05 dezembro, 2010

Dave Brubeck

Uma homenagem ao pianista, compositor e bandleader Dave Warren Brubeck. Do quinteto de jazz em destaque no vídeo fazem parte quatro filhos do homenageado. Reparem na cara de satisfação de Brubeck ao ver sua música executada com tanta competência pelos filhos. Na plateia, a presença do casal Obama. EntreMentes

Vídeo sugerido por Nelson Cunha que acrescentou:

Os filhos do Dave Brubeck são Chris no trombone, Matthew no cello, Dan na bateria e Darius no piano. O show foi transmitido pela CBS em 2009, como parte de uma serie de homenagens a ele, e teve lugar no Kennedy Center, em Washington D.C. Ver mais informações em Comentários. blogdopg

Nascido em uma família musical, Dave Brubeck começou a aprender piano aos 4 anos de idade com a mãe. Mas não era muito interessado em aprender por métodos; ele simplesmente queria compor suas próprias melodias e, por isso, nunca aprendeu a ler partituras (nas aulas de piano de sua mãe, alegava dificuldade de visão). Na faculdade, Brubeck quase foi expulso do curso, quando um de seus professores descobriu que ele não sabia ler partituras. Muitos outros professores o defenderam, apontando seu talento em contraponto e harmonia, mas a escola continuou com medo de que isso pudesse causar um escândalo. E só concordou em lhe dar o diploma se ele assumisse o compromisso de nunca dar aulas de piano. EntreMentes

2 comentários:

Paulo Gurgel disse...

Dave Brubeck at the Kennedy Center Honors 2009
By Michael J. West
"It’s only once in a blue moon that the Kennedy Center Honors, the Washington institution’s annual lifetime achievement awards for American performing arts, salutes a jazz musician. The last instance was in 1996, when Benny Carter was honored—and that, allegedly, took President Clinton’s intervention, since the revered-in-jazz Carter was unknown to most of America. This year, however, the Kennedy Center found that rare overlap of genuine innovation and popular acclaim in Dave Brubeck. The pianist and composer was feted in Washington on Dec. 6, his 89th birthday, at a ceremony (taped by CBS for broadcast) attended by a cross-section of Hollywood royalty and D.C. power players including President and Mrs. Obama, Vice President Biden and House Speaker Pelosi.
Brubeck was part of a five-person honor roll that also included rocker Bruce Springsteen, opera diva Grace Bumbry, comedian and film director Mel Brooks and actor Robert De Niro. The tribute to Brubeck was the evening’s second (after De Niro’s), with a presentation anchored by fellow pianist Herbie Hancock... ...After a short film celebrating Brubeck’s life and work, from his father’s California ranch to his quartet with Paul Desmond to his elder statesmanship, mistress of ceremonies Caroline Kennedy Schlossberg took the stage to announce an all-star musical tribute: a quintet featuring trumpeter Jon Faddis, altoist Miguel Zenón, pianist Bill Charlap, bassist Christian McBride and drummer Bill Stewart. They played a few of Brubeck’s best-known tunes, beginning with “Unsquare Dance” and “Kathy’s Waltz.” Faddis stood out from the group on these, playing shining virtuosic lines at breakneck speed against Zenón peppery bebop phrases. On the CBS monitors, Michelle Obama could be seen gently swinging in her seat.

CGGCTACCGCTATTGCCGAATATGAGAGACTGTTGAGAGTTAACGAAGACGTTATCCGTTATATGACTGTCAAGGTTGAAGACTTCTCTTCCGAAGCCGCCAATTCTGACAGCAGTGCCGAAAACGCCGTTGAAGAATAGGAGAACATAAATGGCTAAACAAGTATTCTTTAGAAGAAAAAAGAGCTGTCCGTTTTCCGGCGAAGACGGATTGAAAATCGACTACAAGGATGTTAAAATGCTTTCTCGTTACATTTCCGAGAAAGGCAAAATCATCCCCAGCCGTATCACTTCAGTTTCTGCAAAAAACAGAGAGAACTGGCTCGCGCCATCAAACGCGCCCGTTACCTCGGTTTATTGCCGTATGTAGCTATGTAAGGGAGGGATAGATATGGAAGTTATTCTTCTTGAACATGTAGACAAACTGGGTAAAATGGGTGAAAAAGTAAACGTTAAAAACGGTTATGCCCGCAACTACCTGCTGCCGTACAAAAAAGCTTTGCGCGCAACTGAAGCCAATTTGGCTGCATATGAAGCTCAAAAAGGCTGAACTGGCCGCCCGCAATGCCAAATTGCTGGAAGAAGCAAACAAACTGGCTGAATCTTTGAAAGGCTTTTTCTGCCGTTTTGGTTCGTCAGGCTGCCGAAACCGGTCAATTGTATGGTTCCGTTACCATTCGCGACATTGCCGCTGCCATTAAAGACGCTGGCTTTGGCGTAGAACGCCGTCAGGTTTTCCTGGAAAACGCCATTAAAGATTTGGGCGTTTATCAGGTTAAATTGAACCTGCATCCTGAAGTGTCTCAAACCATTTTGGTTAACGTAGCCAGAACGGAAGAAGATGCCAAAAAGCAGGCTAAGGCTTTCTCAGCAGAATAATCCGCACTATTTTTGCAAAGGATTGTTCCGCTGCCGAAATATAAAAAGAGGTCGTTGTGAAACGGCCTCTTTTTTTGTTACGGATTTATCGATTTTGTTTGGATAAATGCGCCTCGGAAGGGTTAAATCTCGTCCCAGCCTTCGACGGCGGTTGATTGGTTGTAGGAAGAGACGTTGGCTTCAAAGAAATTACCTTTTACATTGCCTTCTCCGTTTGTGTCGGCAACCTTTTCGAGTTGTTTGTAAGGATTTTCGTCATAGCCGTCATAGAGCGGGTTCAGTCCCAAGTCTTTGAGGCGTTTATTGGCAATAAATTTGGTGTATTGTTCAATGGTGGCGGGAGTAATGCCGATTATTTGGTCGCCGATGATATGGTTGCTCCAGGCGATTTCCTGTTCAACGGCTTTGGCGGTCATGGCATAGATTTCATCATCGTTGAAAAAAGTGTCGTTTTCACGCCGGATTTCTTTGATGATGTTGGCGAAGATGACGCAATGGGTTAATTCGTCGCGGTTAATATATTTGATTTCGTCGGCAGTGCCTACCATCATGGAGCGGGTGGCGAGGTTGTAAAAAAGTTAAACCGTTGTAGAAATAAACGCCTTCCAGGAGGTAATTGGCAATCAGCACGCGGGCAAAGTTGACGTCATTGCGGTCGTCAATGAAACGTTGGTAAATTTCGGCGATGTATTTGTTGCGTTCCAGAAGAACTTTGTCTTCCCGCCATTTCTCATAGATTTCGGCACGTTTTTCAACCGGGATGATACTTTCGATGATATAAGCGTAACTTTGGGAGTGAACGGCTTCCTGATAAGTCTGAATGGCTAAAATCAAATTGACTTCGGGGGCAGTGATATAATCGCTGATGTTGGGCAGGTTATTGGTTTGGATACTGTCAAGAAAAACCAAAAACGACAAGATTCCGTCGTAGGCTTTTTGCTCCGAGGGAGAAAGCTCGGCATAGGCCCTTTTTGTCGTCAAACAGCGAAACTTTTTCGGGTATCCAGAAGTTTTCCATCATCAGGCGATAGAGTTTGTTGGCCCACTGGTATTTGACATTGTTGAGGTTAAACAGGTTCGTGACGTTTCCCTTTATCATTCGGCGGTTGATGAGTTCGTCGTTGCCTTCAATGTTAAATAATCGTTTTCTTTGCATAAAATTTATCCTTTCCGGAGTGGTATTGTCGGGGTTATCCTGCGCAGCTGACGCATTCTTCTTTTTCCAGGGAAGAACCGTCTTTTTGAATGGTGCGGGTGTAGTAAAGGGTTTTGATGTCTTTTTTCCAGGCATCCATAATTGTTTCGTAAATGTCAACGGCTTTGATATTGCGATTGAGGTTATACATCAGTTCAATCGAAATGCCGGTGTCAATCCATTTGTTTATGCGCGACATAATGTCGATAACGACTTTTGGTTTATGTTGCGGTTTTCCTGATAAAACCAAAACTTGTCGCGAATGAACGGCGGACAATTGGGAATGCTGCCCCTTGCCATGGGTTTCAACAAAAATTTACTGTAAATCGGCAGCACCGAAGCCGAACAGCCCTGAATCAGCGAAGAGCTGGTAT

When it came to Brubeck’s biggest hit, “Take Five,” the ensemble grew considerably. A curtain rose to reveal the U.S. Army Field Band’s Jazz Ambassadors, a group of 13 horn and reed players, who joined the quintet in an impressive arrangement of the tune. Then, on a sliding stage, came a piano with Hancock in the driver’s seat, soloing in a typically complicated and breathtaking harmony. (McBride later confessed that he was lost within one bar.)
The ranks swelled yet again for “Blue Rondo à la Turk.” This time the new arrivals were Brubeck’s four sons—Darius (piano), Chris (trombone), Matthew (cello), and Dan (drums). With 22 musicians onstage, it sounded like a full (and sublime) symphony orchestra was soaring through the 9/8 groove, particularly with McBride and Matthew Brubeck (who played a splendid arco solo) now forming a string section. Just before the song closed, the whole group segued seamlessly into a chipper rendition of “Happy Birthday” that led right back to the “Blue Rondo ” coda.
“He’s 89 years old today,” Hancock had said of Brubeck in his intro, “But when he sits down to play, he turns on that smile and loses 40 to 50 years just like that.” Though Brubeck wasn’t playing, the smile he flashed as his tribute ended was at full blast. Its rejuvenating powers weren’t an exaggeration."

Paulo Gurgel disse...

A informação anterior foi enviada pelo colega Nelson Cunha, a quem agradeço também a remessa de um DVD que traz na íntegra o Kennedy Center Honors 2009, no qual foram homenageados Brubeck, Niro, Mel, Bruce e Springsteen.